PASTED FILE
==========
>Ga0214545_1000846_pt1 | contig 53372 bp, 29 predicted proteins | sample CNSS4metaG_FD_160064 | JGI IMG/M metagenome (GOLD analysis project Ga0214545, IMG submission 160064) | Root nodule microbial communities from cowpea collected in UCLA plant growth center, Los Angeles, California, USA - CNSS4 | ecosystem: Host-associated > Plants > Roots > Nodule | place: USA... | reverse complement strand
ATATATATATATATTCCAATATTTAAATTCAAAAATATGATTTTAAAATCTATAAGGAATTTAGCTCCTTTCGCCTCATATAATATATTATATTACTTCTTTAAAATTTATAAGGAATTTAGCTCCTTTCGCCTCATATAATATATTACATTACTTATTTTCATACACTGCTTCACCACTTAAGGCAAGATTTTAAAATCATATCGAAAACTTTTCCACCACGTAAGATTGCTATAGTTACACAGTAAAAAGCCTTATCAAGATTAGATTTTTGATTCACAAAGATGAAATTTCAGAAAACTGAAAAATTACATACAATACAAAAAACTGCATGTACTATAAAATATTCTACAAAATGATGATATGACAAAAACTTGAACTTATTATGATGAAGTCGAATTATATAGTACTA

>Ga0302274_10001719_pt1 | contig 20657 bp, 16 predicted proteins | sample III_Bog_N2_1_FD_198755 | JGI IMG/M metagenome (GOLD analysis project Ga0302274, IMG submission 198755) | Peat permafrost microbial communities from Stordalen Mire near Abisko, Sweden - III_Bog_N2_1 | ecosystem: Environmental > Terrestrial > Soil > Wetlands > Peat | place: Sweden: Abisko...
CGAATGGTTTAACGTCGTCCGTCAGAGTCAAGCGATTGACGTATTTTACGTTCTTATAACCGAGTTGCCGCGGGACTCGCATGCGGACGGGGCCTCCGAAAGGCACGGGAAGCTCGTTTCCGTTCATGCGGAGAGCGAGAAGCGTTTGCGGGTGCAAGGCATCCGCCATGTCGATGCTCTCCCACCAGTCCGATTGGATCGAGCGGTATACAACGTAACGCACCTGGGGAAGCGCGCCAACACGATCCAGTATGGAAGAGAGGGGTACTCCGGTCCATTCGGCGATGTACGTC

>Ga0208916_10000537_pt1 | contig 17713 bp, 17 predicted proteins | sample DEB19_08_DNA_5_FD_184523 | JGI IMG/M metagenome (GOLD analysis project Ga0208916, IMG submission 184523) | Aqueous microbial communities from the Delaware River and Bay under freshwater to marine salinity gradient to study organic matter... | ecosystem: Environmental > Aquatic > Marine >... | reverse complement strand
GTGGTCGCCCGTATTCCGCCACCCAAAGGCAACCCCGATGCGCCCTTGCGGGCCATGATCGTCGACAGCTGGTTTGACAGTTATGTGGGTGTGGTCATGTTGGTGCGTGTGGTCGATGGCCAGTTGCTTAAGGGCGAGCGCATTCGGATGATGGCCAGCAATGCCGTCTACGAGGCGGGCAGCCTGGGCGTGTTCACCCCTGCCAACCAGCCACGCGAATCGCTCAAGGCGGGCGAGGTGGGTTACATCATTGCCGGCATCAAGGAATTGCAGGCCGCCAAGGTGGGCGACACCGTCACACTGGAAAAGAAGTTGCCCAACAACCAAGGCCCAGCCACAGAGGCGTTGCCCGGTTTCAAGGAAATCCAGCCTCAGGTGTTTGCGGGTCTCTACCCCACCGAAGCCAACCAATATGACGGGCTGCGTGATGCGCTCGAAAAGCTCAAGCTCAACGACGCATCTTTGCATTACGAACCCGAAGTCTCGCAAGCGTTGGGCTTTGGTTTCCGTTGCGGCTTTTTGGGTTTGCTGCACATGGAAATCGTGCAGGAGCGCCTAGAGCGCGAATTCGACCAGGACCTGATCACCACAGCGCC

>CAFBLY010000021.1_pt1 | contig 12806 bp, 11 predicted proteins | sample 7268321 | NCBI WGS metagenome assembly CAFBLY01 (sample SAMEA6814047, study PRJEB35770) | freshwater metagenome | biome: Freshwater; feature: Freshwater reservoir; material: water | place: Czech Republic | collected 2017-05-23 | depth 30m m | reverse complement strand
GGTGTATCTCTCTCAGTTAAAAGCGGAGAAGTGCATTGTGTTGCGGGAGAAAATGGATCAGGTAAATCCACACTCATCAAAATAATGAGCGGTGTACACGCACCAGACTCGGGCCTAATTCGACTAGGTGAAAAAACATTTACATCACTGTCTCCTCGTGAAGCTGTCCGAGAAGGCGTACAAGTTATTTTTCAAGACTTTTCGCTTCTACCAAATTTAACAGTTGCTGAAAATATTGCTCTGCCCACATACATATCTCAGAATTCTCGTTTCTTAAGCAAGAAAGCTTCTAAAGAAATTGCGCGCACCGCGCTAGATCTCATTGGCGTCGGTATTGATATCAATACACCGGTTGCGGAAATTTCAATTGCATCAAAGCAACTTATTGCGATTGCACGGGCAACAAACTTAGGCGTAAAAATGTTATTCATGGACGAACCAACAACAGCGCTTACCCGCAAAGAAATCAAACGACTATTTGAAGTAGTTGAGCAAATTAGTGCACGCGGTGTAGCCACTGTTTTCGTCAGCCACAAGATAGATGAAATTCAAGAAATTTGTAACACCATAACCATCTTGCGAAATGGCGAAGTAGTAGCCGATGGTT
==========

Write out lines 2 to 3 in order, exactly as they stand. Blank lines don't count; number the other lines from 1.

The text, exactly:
ATATATATATATATTCCAATATTTAAATTCAAAAATATGATTTTAAAATCTATAAGGAATTTAGCTCCTTTCGCCTCATATAATATATTATATTACTTCTTTAAAATTTATAAGGAATTTAGCTCCTTTCGCCTCATATAATATATTACATTACTTATTTTCATACACTGCTTCACCACTTAAGGCAAGATTTTAAAATCATATCGAAAACTTTTCCACCACGTAAGATTGCTATAGTTACACAGTAAAAAGCCTTATCAAGATTAGATTTTTGATTCACAAAGATGAAATTTCAGAAAACTGAAAAATTACATACAATACAAAAAACTGCATGTACTATAAAATATTCTACAAAATGATGATATGACAAAAACTTGAACTTATTATGATGAAGTCGAATTATATAGTACTA

>Ga0302274_10001719_pt1 | contig 20657 bp, 16 predicted proteins | sample III_Bog_N2_1_FD_198755 | JGI IMG/M metagenome (GOLD analysis project Ga0302274, IMG submission 198755) | Peat permafrost microbial communities from Stordalen Mire near Abisko, Sweden - III_Bog_N2_1 | ecosystem: Environmental > Terrestrial > Soil > Wetlands > Peat | place: Sweden: Abisko...